A freight train rolls along White Rock's waterfront.

Transport Canada grants White Rock railway-review extension

White Rock and BNSF now have until the end of the year to complete a waterfront rail-safety review requested by Transport Canada.

The City of White Rock and BNSF now have until the end of the year to complete a waterfront rail-safety review requested by Transport Canada.

City engineer Greg St. Louis confirmed Wednesday that a request for more time – the review was originally due Oct. 31 – was granted this week.

The federal agency called for the study following the July 14 death of jogger Anita Lewis, who was struck by a passenger train while jogging across tracks in the 15600-block of Marine Drive.

St. Louis asked for the extension last week, citing the challenges of ensuring that all of the parties involved have adequate time to give their input on findings and recommendations of a consultant hired to look into the issue in detail.

The consultant’s report is not yet finished.

Last Thursday, a preliminary walk-through of the entire waterfront track area was undertaken with the consultant and city and BNSF officials.

St. Louis told Peace Arch News the tour identified gaps in the existing black handrail that separates the track from the promenade that will have to be closed; as well, paths worn by people routinely bypassing the pedestrian crossings were noted.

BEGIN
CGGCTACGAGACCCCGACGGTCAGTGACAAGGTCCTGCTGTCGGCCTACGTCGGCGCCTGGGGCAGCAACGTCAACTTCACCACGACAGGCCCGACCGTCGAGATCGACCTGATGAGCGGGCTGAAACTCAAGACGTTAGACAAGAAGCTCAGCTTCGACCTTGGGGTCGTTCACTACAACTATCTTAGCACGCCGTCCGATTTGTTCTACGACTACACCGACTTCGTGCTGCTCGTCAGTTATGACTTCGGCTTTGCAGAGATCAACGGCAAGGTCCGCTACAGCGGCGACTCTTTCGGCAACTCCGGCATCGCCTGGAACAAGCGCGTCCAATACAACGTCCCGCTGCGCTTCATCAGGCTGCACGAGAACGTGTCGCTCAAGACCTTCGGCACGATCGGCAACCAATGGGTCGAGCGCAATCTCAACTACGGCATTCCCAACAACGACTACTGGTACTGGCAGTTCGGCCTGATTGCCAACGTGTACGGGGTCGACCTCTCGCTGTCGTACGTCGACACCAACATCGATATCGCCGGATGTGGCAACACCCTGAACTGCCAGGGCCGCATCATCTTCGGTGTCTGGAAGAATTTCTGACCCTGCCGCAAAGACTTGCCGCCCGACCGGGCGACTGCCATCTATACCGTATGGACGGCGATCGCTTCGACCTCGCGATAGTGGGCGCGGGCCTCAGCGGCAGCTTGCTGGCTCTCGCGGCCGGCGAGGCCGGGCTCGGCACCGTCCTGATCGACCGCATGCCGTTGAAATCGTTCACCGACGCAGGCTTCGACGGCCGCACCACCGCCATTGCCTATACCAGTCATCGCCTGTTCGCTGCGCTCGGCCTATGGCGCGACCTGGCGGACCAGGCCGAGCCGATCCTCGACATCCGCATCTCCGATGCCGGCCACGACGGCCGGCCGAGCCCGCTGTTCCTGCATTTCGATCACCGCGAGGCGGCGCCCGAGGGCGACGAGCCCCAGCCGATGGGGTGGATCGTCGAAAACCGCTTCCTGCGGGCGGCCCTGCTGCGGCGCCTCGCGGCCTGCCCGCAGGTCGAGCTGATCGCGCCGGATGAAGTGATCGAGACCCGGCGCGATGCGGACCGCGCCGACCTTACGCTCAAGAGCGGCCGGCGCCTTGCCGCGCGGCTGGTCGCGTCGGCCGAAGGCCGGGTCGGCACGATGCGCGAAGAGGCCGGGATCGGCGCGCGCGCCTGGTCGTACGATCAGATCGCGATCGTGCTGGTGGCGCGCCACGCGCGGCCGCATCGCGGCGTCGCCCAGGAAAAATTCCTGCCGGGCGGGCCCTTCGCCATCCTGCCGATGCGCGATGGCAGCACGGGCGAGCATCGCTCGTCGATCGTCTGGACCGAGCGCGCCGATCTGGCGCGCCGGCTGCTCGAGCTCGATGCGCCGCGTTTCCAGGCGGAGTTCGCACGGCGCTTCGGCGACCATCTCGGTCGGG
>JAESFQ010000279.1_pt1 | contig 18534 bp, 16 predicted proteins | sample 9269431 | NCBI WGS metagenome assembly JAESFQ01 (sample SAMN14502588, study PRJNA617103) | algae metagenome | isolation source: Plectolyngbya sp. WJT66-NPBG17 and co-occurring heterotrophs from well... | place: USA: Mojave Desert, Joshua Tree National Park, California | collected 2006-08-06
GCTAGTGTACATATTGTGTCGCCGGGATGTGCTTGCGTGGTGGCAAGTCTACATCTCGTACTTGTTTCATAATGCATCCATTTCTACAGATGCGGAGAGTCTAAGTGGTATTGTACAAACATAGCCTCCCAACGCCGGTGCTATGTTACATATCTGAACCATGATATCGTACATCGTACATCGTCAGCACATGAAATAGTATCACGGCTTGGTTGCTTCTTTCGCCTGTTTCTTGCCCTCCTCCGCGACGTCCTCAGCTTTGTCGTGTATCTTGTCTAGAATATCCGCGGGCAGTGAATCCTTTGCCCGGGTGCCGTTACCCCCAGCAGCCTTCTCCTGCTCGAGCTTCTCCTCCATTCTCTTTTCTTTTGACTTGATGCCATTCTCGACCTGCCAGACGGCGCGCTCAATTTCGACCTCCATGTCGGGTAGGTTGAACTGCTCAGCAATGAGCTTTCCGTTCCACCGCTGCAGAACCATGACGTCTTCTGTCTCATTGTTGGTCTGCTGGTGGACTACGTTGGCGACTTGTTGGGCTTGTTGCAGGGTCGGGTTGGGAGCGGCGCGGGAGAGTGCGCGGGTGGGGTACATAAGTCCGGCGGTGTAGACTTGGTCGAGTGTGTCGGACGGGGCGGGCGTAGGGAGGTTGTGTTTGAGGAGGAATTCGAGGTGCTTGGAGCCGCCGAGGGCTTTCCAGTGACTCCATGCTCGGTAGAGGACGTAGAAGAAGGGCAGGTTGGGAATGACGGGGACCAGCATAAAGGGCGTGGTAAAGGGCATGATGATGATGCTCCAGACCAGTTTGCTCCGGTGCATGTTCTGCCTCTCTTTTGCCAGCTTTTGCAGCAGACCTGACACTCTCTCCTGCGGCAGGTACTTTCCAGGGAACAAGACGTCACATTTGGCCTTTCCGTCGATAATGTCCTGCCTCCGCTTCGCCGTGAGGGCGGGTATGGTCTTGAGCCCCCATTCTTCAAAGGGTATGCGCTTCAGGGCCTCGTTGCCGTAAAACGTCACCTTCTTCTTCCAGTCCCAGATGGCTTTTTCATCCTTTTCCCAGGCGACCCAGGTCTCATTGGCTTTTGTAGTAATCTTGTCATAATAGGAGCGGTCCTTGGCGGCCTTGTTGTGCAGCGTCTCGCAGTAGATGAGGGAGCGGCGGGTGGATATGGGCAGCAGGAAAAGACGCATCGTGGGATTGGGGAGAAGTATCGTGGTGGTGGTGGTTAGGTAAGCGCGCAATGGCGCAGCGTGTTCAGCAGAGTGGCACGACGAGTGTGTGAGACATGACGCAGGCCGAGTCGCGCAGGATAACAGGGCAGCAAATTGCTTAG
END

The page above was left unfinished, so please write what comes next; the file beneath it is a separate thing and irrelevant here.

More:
While no conclusions have been reached, St. Louis said the discussion regarding trackside fencing touched on ensuring it is “not climbable.” One recommendation that may come forward is to install vertical rails, he said.

He said it was interesting to learn that guidelines regarding train whistles only require that they be sounded as the locomotives enter the waterfront area, and that if pedestrian crossings are fully protected, “per the standard, they don’t have to whistle at any crossings.”

“Basically, what you want to do is direct people to the crossings and don’t provide them access in-between,” he said. “So if we fully protected the other areas and fill in the gaps with the missing handrail, technically they would not have to blow the whistle at all.”

St. Louis said the issue of addressing concerns is not cut-and-dried.

“Everybody wants safety, for sure, but we have to maintain the look and feel of the community, too,” he said.


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